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  • Writer's pictureFr. Scott Haynes

Blood of St. Januarius Liquifies

Fr. Scott Haynes

Today is the feast day of Saint Januarius (San Gennaro). He lived during the Great Persecution of the early fourth century, under the reign of Emperor Diocletian. Januarius was born in the Italian city of Benevento to wealthy parents. At the tender age of 15, he was appointed Priest of that parish, and by the time he was 20, he was Bishop of Naples. To protect Christians from Diocletian's psychotic persecution, Januarius hid them.

While paying a pastoral visit to a Christian prisoner, Januarius was arrested for his faith. St. Januarius and his companions were sentenced to death. At first, they were to bethrown to wild bears in the Flavian Amphitheater at Pozzuoli. But the orders were changed due to fear of public unrest, and he and his fellow believers were put into a furnace. When they emerged unhurt, Diocletian would order them to be beheaded. This great martyr of the early Church is the patron saint of Naples, and three times a year, the devout travel to the city's Cathedral to see the hoped-for liquefaction of a sample of his blood housed in a sealed glass ampoule.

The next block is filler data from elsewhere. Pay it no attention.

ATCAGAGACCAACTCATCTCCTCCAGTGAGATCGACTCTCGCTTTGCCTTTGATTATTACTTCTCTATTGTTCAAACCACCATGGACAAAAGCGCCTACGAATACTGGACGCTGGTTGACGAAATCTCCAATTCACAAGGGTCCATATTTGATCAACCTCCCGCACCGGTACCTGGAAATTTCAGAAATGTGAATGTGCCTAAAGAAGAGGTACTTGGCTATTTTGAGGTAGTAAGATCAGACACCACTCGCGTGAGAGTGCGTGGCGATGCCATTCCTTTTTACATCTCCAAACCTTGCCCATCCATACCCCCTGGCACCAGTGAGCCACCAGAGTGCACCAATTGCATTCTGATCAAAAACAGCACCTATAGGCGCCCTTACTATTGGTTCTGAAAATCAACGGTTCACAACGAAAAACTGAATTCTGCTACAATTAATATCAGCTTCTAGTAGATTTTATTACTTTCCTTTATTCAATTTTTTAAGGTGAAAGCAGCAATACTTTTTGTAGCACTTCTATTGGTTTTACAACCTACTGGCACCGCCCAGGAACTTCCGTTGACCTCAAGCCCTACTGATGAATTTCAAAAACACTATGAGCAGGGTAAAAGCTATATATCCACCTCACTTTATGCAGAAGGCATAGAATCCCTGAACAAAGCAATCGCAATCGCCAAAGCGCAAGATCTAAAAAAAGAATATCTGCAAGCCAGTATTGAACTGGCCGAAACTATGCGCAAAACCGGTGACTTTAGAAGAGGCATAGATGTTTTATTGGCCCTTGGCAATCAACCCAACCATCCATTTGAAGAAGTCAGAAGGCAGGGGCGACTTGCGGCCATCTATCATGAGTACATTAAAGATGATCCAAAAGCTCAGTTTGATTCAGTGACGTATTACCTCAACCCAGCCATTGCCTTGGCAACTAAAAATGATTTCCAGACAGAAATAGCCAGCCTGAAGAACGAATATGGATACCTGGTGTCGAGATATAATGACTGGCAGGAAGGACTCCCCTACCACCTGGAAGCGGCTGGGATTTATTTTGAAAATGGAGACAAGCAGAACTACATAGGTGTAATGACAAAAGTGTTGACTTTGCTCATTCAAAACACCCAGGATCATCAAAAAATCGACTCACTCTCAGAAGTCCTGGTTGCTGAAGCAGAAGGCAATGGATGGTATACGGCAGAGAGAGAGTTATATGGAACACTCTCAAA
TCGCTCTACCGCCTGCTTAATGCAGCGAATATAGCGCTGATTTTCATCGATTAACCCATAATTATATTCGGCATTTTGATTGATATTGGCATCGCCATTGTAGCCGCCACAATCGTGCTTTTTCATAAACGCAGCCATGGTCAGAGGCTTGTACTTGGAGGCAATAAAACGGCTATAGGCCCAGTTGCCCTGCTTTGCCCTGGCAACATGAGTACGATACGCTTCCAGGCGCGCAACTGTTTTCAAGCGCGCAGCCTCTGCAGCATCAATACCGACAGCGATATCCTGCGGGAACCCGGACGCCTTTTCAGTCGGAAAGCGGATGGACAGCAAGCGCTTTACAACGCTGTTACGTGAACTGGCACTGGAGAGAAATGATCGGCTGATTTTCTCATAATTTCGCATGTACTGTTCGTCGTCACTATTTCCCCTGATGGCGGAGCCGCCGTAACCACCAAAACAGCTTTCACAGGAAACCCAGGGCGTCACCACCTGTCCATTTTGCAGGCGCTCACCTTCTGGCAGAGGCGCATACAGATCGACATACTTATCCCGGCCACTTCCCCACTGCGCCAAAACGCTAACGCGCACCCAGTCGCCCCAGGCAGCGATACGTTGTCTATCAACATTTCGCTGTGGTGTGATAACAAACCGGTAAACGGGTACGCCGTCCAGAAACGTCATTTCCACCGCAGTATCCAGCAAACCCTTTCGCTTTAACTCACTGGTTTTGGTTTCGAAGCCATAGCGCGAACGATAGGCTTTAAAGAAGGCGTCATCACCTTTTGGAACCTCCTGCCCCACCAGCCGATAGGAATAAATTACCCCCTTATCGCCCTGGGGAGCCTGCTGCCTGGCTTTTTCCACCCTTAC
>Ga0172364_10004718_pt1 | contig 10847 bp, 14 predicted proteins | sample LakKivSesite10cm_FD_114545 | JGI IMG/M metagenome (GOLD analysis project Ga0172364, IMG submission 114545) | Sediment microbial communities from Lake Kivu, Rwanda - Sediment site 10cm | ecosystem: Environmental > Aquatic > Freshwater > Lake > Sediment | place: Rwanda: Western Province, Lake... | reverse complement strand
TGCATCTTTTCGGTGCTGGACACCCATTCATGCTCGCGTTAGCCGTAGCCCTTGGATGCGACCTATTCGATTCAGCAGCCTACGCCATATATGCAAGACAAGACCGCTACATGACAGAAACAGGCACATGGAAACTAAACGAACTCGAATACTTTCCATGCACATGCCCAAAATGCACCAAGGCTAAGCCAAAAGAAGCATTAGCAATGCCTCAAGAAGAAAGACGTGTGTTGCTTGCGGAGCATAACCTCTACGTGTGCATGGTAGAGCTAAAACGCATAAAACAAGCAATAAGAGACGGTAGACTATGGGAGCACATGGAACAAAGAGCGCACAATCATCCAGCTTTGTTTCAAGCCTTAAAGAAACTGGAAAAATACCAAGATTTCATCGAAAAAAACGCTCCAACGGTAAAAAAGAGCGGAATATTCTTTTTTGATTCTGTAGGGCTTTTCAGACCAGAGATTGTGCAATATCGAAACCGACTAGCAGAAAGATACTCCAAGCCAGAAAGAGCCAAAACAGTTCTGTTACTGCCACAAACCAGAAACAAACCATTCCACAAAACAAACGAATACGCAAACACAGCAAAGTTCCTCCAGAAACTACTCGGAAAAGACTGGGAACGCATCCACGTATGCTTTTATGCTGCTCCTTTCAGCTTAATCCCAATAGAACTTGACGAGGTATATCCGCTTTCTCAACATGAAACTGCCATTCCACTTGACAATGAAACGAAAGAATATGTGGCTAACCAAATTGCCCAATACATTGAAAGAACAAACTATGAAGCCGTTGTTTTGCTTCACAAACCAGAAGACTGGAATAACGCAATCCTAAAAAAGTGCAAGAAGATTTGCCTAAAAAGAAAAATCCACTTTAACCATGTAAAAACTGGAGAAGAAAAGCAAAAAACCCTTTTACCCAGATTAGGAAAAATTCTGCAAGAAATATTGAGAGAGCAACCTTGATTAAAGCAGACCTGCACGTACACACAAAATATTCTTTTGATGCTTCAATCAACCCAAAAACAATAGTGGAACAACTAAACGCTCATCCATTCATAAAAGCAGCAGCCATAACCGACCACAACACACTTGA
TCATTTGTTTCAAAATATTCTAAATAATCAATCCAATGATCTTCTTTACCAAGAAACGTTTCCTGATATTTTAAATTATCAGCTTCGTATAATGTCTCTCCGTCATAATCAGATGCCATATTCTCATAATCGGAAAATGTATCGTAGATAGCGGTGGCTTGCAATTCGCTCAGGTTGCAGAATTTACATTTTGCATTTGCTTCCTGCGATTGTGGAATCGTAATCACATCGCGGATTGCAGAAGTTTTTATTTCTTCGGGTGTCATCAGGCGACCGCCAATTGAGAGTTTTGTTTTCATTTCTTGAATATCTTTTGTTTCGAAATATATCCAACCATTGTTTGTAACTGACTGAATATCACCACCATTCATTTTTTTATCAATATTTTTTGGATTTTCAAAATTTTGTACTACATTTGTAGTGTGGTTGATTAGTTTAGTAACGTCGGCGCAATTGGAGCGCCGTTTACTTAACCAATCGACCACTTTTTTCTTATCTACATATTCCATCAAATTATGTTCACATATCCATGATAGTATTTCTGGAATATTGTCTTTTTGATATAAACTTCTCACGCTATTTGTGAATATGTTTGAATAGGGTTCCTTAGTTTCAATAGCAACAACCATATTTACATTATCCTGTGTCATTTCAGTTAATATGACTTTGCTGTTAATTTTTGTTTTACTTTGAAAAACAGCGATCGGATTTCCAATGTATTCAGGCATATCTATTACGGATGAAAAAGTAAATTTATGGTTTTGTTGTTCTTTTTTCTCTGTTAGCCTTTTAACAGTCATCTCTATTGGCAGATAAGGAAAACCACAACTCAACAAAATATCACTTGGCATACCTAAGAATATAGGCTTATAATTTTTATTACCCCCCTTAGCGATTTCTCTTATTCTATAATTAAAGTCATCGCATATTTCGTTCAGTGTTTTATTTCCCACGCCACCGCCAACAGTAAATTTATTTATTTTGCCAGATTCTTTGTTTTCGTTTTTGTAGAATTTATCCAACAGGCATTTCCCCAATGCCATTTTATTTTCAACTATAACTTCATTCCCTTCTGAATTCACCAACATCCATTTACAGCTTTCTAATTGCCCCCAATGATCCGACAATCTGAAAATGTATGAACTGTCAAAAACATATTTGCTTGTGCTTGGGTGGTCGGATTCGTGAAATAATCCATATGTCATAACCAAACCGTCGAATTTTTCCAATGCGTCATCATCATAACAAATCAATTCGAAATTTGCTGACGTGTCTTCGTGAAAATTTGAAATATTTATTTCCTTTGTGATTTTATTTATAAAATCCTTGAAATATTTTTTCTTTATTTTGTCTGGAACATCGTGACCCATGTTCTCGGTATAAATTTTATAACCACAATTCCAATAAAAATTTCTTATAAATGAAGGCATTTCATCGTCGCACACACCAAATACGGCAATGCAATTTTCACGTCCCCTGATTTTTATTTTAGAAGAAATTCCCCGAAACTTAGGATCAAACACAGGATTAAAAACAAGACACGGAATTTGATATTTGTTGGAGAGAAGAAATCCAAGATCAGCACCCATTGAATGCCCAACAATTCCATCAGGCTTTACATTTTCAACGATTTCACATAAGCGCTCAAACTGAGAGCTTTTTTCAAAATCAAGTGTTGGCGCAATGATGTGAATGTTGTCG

At the time of the death of St. Januarius his blood was preserved by a woman named Eusebia. Over the centuries, devotees of this great martyr anticipate the special days in which the faithful observe the miracle of the liquification of his blood. Records of these miracles date back to 1389. On his feast day, September 19, people still assemble to remember his bravery and martyrdom; on December 16, they celebrate his patronage of Naples and the Archdiocese; and on the Saturday before the first Sunday of May, they remember the translation of his relics into the Cathedral.


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